On the way to catch the Parkway southbound, stop at the Clam Bar at Smith’s Marina in Somers Point, a no-nonsense bayside shack affectionately known as Smitty’s by locals who tailgate in the parking lot while waiting for stools at the outdoor bar. The can’t-miss spots in Avalon and Stone Harbor are the airy Diving Horse from the Pub & Kitchen crew and the rustic Quahog’s Seafood Shack, where chef Carlos Barroz has taken over the pacu-rib-glazing, littleneck-steaming duties for owner Lucas Manteca, who’s been running the charming Red Store with his wife, Deanna, in Cape May Point. At brunch, the omelets leak butter, and the biscuits float.


The Diving Horse’s dining room and patio


In dry towns (Ventnor, Ocean City) the question of where to drink is met with one answer: your hotel room. Fortunately, most of the other communities offer plenty to drink without making you set foot in a casino, sticky beach bar or notorious meat market like Memories or the Princeton. Been-there-forever taprooms like the Anchorage Tavern in Somers Point, Robert’s Place in Margate and Anglesea Pub in the Anglesea pocket of Wildwood serve up local color along with your shot and beer. Craft-brew buffs repair to The Iron Room in Atlantic City, a new bar-restaurant with ten interesting taps and an attached bottle shop, and Cape May Brewing Company, where packaged tours include tastings of beers like Vanessa’s Blackberry Wititude and South Jersey Secession Session Scottish Ale. (Cape May locals’ hang, Lucky Bones Backwater Grille, reliably has something of theirs on tap to go with their wood-oven pizzas.) Nearby, the neatly rowed vineyards flanking Railroad Avenue produce Riesling, Sangiovese, Cab Franc and other grapes for award-winning wines at Hawk Haven Vineyard, open every day for tastings and tours, part of a burgeoning winery scene in a nationally acclaimed viticultural area that includes Cape May Winery and many more.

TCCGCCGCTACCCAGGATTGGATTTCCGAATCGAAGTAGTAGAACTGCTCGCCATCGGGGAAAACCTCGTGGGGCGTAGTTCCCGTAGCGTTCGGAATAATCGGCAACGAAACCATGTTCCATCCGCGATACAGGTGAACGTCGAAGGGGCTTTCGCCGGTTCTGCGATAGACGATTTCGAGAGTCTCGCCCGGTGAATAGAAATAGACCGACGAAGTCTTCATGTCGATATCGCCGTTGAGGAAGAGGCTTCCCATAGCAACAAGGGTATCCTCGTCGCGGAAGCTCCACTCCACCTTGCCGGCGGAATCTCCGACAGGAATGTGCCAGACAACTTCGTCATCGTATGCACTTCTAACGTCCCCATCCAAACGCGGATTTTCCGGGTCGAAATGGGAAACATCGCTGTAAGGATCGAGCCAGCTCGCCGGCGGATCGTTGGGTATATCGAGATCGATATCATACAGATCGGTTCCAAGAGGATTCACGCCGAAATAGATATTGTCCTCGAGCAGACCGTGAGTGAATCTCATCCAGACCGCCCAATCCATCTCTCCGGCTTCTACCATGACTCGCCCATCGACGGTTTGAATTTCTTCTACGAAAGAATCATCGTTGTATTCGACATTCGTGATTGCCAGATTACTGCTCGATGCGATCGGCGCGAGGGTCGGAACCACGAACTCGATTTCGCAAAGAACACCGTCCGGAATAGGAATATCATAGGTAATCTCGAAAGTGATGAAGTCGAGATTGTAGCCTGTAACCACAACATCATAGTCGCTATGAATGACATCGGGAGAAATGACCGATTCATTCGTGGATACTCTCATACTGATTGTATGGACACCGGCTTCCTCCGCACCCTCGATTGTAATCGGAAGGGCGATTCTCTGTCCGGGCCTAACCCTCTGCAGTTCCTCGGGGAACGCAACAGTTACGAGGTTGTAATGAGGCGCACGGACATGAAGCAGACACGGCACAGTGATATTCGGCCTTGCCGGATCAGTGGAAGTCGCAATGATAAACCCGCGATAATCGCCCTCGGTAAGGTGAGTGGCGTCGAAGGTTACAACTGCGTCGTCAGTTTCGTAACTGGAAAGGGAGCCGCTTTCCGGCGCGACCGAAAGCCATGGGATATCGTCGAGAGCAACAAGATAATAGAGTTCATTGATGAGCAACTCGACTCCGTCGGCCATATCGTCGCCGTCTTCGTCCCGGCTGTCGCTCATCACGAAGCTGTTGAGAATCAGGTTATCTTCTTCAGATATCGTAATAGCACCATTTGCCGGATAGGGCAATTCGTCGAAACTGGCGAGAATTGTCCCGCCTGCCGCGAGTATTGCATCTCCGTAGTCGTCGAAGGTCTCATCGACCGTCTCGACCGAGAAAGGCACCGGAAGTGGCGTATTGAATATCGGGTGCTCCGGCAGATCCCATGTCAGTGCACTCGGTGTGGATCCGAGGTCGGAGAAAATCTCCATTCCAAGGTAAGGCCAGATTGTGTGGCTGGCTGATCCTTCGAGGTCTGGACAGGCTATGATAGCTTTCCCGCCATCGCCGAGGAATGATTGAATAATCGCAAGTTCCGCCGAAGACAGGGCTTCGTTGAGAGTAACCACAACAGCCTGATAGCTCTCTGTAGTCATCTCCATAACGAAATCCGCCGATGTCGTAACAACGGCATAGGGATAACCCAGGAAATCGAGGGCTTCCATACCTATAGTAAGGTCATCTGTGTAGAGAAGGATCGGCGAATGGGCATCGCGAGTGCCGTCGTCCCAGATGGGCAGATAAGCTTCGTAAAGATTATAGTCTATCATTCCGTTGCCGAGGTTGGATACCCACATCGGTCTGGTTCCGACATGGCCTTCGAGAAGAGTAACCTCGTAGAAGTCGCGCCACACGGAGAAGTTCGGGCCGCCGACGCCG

Don’t miss Gardner’s Basin, an idyllic historical district in the northeast corner of Atlantic City, where you can charter a fishing boat, visit the petite aquarium or shop for surfboards, wetsuits and seashell-encrusted crucifixes at the waterfront pop-ups. Down in Stone Harbor, diaphanous, gem-toned glass jellyfish float through GlassRoots Gallery, a glassblower’s gallery with a seashore bent. When I was growing up, visiting 42-year-old Jagielky’s Homemade Candy in Ventnor (since relocated to Margate) was a tradition, where my grandparents would balk at the prices—then buy several pounds of dark-chocolate nonpareils and chocolate-covered raisins. My dad has since taken up their torch.